New construction is exciting. Whether you’re starting from scratch or remodeling an existing building, you expect you’ll end up with something better than what you started with.
But unfortunately, that’s not always the case.
New, inexperienced, lazy or poorly managed construction companies can make mistakes, turning your exciting project into a nightmare. When it’s your home they’re working on, the decision lies with you on how to deal with the aftermath. But when you live in a community with a homeowners association, it’s the HOA that makes the decisions, not you.
And far too often, they make the decision to file a lawsuit. If the outcome of a lawsuit was that the wronged parties received restitution, I would be all for it. But I’ve seen these lawsuits dozens of times, and I can assure you, rarely do I see a happy ending.
When an HOA files a lawsuit against a construction company for a construction defect, the result is not a pile of cash delivered to the next board meeting on the calendar. These lawsuits can drag on for years. And they’re expensive.
Many area Utah law firms will take an HOA’s case on a contingency basis, which means the HOA doesn’t pay its lawyer until the construction company pays them. Good deal, right? No expenses for the HOA until it gets what it rightfully deserves.
Legal fees aren’t the HOA’s only cost. They also have to pay for expert opinions, destructive testing, emergency repairs and engineers as the lawsuit progresses — not after it collects. This can get costly, leaving the HOA in danger of becoming insolvent.
I worked with an HOA in Lehi, Utah, that had to wait 14 years to collect the money they won. Once the law firm took their contingency fee, the HOA didn’t have enough left to pay for the repairs the buildings needed. So the HOA prevailed, but they still lost.
Further, the aforementioned lawsuit severely inconvenienced homeowners who couldn’t sell their home for the 14 years it was going on. Selling a home that’s tied up in a lawsuit can be nearly impossible.
During the time litigation is pending, property value is diminished. Even if the owner could find a buyer and was willing to take less for their home, banks often won’t lend money on houses with construction defects.
The homeowner could rent out their unit, but then they would have no equity to apply toward their new home. With dues rising to pay for the lawsuit, it could be hard for them to cover the mortgage and the related expenses on what they collect in rent.
In fact, it can be difficult to pay these expenses even if they don’t want to move, as soaring HOA fees can strain a budget until it breaks.
Instead of filing a lawsuit against the construction company, HOAs would be better off repairing the defects on their own.
I know; it sounds unfair. The construction company was at fault; they should make it right. But should and will are two different things, and by making the repairs on their own dime, the HOA will usually end up spending less money.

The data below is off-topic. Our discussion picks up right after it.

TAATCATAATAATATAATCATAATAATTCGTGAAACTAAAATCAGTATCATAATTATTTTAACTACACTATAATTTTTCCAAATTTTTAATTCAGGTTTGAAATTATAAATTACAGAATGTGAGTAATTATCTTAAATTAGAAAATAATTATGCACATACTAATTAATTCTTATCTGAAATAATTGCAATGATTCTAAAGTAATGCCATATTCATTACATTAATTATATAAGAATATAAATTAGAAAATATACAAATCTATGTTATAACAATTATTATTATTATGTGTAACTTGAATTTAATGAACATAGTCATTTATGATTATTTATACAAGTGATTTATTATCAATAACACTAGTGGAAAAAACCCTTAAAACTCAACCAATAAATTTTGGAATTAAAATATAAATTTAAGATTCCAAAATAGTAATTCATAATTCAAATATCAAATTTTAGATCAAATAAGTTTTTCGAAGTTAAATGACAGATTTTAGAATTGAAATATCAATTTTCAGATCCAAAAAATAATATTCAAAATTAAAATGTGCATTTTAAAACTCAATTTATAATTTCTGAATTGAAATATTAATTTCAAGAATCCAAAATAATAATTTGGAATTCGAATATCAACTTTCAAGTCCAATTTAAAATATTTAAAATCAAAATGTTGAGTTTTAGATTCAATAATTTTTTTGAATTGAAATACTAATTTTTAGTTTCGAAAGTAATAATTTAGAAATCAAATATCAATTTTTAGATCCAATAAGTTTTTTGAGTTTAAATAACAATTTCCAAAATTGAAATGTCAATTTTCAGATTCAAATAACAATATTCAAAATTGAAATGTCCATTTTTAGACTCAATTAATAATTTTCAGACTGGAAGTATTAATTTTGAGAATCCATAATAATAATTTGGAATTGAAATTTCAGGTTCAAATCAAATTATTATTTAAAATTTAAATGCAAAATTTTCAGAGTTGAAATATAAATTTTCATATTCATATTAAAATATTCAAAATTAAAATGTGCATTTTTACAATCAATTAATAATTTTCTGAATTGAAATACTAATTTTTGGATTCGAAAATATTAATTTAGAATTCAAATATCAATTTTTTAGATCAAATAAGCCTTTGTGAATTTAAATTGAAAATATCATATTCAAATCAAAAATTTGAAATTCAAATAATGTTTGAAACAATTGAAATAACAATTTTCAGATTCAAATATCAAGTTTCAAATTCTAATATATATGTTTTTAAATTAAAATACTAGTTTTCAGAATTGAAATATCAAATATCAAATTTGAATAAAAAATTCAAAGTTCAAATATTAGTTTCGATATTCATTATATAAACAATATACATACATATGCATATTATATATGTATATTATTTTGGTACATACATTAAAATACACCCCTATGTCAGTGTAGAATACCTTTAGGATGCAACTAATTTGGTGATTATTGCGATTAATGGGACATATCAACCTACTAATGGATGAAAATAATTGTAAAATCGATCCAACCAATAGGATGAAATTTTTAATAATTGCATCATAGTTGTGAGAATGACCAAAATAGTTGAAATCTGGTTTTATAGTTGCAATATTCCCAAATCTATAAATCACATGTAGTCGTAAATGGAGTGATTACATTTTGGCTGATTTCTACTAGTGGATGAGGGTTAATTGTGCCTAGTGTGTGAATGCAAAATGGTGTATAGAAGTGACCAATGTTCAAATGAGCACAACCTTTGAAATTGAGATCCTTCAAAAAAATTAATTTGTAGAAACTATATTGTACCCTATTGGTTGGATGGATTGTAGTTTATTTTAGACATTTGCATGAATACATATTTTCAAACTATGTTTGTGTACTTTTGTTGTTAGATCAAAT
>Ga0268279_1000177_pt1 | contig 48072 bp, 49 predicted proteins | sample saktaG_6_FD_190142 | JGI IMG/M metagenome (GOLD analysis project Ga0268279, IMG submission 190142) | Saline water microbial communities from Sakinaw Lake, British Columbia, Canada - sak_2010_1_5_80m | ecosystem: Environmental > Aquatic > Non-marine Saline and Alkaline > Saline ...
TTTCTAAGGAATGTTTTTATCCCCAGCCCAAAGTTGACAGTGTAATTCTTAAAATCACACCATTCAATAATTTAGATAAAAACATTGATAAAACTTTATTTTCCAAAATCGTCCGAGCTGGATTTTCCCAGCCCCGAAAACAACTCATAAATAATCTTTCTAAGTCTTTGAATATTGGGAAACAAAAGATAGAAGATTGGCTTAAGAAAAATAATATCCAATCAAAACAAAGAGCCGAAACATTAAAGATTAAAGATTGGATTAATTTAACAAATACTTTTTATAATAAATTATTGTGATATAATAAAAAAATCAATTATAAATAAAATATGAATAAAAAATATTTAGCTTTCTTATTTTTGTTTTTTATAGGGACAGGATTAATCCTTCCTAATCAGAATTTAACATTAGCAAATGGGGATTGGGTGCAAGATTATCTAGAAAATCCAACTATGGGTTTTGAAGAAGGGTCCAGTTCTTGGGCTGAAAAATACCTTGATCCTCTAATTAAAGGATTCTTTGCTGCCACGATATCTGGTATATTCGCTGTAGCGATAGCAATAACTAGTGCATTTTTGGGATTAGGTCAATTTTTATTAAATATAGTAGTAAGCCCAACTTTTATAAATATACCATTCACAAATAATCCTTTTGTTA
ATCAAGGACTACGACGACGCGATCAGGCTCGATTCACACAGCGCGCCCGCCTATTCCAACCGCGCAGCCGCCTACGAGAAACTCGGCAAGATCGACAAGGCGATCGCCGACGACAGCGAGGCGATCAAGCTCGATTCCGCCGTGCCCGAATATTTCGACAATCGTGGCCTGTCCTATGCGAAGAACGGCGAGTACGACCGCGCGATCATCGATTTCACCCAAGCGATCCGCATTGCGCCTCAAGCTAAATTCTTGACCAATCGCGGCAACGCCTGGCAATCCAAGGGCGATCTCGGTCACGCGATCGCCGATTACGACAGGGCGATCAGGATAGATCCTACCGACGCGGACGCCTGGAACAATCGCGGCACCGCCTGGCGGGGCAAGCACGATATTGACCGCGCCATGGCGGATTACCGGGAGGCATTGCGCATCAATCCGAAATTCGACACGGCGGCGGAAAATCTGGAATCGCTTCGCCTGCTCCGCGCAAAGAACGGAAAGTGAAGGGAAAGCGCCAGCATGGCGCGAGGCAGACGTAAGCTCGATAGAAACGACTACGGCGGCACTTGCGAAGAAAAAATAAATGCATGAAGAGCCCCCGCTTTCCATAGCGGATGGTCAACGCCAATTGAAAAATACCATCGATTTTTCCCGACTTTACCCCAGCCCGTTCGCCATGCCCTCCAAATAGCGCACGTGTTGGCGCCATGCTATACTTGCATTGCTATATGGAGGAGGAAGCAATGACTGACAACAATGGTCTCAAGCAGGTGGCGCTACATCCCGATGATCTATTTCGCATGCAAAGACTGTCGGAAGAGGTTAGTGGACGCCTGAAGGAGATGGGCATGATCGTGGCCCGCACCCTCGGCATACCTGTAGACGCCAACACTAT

Not only will they save on legal and expert fees and court costs, but they will be able to make the individual decisions about how to proceed during the repair work. A legal agreement or decision will frequently require the work to be entirely redone, when it could easily be repaired for a fraction of the cost.
If your HOA wants to put the time and effort into a lawsuit, there are steps it can take to mitigate unnecessary inconvenience and expense to residents.
Destructive testing is so-called for a reason — parts of a building that work fine are destroyed in the process of seeing whether they or other parts are sufficient or in need of repair. In performing this necessary step in the lawsuit, further damage is done and residents are made to suffer more.
I was recently on-site at a project where openings had been made in the homes’ exteriors as part of destructive testing. While these openings had been patched, not all were patched well, and some leaked. The luckiest residents only had ugly patches on the exterior of their homes; the unlucky ones had leaks to deal with as well.
The shocking part? Residents had been living under these conditions for seven years, as the lawsuit dragged on with no end in sight.
A more sensible solution is to do the repairs at the time of the testing. Expose the issues, document them and fix them. You’ll have an exact cost of repairs versus an estimate, and residents won’t have to live with leaks or ugly patches.
So even if an HOA is convinced that a lawsuit is the way to go, it should, at the very least, repair the damage as part of the process rather than letting it fester for years, unchecked.
RAM Builders has worked on hundreds of home exteriors along the Wasatch Front since 1996. Some cost millions of dollars and others are starter homes. Regardless, no homeowner likes spending money to tear a home apart and put it back the same way it looked when they bought it. But being able to control when and how it is done makes this tough job a little easier.